Lisbon – The unknown travel destination for digital nomads.

There’s a certain charm about this city that has intrigued me. As a digital nomad, I want to fulfil my curiosity to travel to destinations and awaken my mind, whilst being able to accomplish my work in the digital space, whilst working from a remote location.

The things that I typically look for include living costs and lifestyle. Even though I’ve only been in the city for a short amount of time, I can say that I am experiencing both.

I’ve personally been able to live in France and the UK. I’ve also travelled through the south of Spain. I can see elements of each city and Portugal’s own unique culture and lifestyle, which makes this city attractive.


The accommodation costs were quite surprising. In Australia, I pay $420 a week in rent, which works out $1680 per month. I generally aim to keep my accommodation costs at $1000-$1500 a month when I am travelling.

If you travel over the long-term, you will find deals on Airbnb that will allow you to receive discounts so that you will be able to stay in the city at rates that are similar to what the locals pay.

If you are travelling solo, you can opt to stay in a room on Airbnb or at a hostel. (I personally prefer the rooms since you gain extra privacy, comfort and security. Staying in a hostel generally means you will need to stay with 3 or more other people in the same room.)

I was able to find accommodation in Lisbon fairly easily. The city seems small in certain areas, but it can be spread out in others. That being said; there tends to be fairly good transportation links to different areas in the city.


Getting to and from Lisbon itself seems to be quite straightforward. You can get to Lisbon easily by plane (the airport is approximately a 20 minute drive from the city), train and by the intercity bus.

Once you are in Lisbon, you have the following options with transportation.


There are several taxis in service in and around the city. Taxis always tend to be the more expensive travel option, however they aren’t as expensive as in other cities.


The bus was fairly inexpensive and relatively frequent, but it was necessary to plan in advance. I would recommend installing the Citymapper app so you can plan your journey in advance. The app will also show how soon the bus will arrive and track your station progress, which is handy if you don’t understand Portuguese.


The tram is iconic to Portugal. It isn’t the cheapest form of transport, but it definitely makes it more convenient to get from one side of the city to the other, especially given the amount of hills that you need to navigate in the city. It can be one of the quickest travel options whilst you are in Lisbon.

Metro (Train)

There are 4 metro lines that you can use to get around the city. The green line and the yellow line.  The cost is 1.45 Euros one way.


We actually found it cheaper and more cost effective to hitch a ride with an Uber.


Even though you are in Portugal and the local language is Portuguese, you can get by using English. If you speak another language such as Spanish or French, it is possible to get around using those languages as well.


I’d struggled to find authentic Portuguese food, but my sister actually put me onto the TripAdvisor app that suggested restaurants in the local area. I can say that after using the app, we were able to enjoy some really tasty and authentic Portuguese food.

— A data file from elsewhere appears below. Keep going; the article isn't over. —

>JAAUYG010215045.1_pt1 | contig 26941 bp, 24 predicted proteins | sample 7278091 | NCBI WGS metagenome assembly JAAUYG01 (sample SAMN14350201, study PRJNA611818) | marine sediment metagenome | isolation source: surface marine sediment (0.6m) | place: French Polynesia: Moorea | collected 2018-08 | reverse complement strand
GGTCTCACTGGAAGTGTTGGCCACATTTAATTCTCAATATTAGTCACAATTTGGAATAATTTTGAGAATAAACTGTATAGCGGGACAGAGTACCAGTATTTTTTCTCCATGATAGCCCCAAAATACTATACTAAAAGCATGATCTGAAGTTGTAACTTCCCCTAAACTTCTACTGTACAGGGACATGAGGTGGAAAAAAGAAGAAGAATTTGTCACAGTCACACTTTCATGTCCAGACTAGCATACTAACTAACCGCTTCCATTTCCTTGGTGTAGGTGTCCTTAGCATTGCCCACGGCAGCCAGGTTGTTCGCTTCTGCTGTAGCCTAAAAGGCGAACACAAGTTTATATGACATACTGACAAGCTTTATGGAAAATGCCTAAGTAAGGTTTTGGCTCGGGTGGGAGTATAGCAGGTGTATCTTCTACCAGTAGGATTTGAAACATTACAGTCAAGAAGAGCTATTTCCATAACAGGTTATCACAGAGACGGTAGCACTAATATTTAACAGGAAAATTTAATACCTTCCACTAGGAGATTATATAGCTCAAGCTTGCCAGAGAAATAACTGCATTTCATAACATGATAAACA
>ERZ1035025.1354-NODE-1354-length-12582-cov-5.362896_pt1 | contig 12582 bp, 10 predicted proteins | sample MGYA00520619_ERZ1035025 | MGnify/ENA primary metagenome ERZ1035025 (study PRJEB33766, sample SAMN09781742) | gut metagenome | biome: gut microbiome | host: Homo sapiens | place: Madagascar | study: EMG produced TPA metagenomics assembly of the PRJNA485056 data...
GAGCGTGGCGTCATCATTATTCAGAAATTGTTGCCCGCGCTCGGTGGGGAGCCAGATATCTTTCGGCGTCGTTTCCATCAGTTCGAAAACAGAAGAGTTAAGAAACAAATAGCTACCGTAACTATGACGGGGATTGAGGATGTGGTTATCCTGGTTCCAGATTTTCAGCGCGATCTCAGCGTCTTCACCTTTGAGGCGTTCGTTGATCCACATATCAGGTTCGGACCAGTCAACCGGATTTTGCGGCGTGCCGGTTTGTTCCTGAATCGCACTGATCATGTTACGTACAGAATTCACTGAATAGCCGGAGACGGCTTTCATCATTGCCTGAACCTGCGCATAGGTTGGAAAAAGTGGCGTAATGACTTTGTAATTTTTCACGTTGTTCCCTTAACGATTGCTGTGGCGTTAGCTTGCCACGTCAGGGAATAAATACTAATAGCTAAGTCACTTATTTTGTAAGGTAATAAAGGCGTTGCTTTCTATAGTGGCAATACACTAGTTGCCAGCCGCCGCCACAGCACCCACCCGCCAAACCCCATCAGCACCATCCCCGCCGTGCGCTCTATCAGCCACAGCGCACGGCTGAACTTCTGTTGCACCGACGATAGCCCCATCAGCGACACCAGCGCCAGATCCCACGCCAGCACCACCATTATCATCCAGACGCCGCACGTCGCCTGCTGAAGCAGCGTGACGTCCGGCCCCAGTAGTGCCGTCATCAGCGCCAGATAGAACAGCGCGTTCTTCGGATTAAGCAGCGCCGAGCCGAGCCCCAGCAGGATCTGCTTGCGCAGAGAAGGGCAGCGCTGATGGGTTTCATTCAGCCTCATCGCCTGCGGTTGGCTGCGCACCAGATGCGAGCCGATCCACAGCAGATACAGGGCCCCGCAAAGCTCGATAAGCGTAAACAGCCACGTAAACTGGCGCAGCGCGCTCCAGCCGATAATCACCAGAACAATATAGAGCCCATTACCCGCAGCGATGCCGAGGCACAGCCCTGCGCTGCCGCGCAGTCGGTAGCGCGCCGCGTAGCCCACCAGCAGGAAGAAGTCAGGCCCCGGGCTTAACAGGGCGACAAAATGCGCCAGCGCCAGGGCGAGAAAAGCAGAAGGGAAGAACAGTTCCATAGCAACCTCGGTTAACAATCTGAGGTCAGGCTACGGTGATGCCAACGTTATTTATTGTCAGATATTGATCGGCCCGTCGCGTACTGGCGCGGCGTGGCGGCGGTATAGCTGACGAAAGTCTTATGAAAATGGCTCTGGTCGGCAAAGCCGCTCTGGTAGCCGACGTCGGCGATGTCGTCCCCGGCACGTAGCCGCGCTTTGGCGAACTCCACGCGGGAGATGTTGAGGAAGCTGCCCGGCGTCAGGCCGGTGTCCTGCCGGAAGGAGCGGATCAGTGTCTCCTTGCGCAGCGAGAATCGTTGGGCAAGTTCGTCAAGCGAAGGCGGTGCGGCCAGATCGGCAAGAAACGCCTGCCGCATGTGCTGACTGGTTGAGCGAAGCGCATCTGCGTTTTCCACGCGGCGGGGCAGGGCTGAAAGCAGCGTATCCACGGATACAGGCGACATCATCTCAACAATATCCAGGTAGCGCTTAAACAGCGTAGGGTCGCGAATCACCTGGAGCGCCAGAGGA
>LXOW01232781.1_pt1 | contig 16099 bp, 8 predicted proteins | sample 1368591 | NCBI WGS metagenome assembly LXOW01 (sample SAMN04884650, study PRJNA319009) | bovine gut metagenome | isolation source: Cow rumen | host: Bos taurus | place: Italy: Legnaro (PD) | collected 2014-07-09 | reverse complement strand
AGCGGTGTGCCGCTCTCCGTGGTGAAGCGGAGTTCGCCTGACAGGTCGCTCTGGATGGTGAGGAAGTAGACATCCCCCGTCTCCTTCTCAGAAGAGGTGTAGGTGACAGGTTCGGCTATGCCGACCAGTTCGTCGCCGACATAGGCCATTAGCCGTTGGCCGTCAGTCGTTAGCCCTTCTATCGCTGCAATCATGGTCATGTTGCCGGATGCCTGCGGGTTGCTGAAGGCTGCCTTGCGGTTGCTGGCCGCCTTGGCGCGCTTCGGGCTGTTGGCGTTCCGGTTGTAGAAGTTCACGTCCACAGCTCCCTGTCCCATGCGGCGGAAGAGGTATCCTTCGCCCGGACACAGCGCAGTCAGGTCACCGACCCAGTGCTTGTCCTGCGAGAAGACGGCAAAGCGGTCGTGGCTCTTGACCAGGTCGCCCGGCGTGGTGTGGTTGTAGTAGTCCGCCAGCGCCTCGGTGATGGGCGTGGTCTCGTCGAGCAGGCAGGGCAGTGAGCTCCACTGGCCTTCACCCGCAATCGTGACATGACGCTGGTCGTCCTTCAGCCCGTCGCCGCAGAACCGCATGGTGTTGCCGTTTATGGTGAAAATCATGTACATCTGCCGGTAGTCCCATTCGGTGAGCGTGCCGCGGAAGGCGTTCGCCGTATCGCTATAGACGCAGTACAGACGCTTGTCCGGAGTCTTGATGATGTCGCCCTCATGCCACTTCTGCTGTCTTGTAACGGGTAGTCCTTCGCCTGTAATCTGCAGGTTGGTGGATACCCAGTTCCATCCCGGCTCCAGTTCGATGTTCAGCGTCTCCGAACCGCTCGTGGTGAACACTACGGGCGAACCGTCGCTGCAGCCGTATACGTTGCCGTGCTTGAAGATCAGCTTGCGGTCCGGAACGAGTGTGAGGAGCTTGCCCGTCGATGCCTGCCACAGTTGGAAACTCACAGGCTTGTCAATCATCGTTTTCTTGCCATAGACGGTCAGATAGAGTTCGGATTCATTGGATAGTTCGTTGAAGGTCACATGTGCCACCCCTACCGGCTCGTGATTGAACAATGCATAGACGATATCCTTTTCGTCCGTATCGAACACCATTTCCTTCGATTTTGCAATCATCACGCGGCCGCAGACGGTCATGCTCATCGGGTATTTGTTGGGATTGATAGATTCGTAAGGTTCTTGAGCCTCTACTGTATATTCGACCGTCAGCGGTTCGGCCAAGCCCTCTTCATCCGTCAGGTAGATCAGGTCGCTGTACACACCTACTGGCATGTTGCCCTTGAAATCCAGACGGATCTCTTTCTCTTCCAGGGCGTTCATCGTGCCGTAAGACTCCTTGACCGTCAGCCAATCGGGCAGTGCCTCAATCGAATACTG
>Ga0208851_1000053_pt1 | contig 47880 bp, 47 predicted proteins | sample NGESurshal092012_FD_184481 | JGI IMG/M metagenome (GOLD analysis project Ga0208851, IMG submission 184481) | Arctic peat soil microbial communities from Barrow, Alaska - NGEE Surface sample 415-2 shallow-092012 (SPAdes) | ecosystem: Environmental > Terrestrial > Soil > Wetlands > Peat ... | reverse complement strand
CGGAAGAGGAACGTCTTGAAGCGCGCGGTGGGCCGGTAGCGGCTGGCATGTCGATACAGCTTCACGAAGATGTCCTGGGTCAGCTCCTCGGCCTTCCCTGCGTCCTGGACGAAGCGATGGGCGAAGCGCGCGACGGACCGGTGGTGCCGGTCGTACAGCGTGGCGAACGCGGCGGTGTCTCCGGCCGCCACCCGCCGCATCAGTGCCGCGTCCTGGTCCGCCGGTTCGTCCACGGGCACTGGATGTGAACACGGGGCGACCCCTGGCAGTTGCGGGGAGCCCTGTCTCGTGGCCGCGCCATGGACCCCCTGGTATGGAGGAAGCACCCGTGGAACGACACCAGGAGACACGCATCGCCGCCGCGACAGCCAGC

I would definitely recommend trying authentic Peri Peri chicken whilst you are in Portugal.

You can also pick-up very affordable food such as pastries in the supermarket. We purchased pastries and breads from 0.20-1.00 each, depending on what they were. (Croissants were 27 cents, which was great for breakfast).

Things to see and do.

I was surprised at the amount things that I was able to do. However, my interests are mainly exploring aesthetically interesting environments. This is something that I felt Lisbon offered.

Additionally, there are a few options for nightlife such as going out in the Barrio District. There are several bars for wine, tapas, and dancing.

There are also free walking tours around the city (where you can offer guides a tip at the end). However, it is easy enough to walk around the city and find the local landmarks. We were able to see them over 2 days.

If you would like an extensive guide, purchase the Lonely Planet guide on Lisbon or Portugal (if you plan to travel around the country).

How was the internet connection?

This was the only thing that concerned me a bit. Even at the accommodation where I stayed, the internet connection wasn’t the best. But I could still do what I wanted to do while I was there. At some of the cafes, I had a similar experience and had to work offline. But if you can find those cafes with a good connection, you can easily spend less than 2 Euros on a coffee and enjoy your time working on your laptop whilst people watching or adoring some of the sights that Portugal has to offer.

Lisbon isn’t going to be as cheap as places such as South-east Asia, but it is affordable. The level of comfort varies as well. If you are in the position to spend $70-100/night, then you will be able to live fairly luxuriously in Lisbon. But I’d even go as far to say that the city can be done on a tight budget of $50-60 Australian dollars a day (Or less if you are travelling as a couple).

Have you stayed in Lisbon before? What do you think?

Let us know in the comments below.

Thank you for reading.

Useful links

Lisbon Digital Nomad meetup

Digital nomad cafe guide

Lisbon digital nomads Facebook group

*Note – This post contains affiliate links. However the opinions and experiences are my own. 

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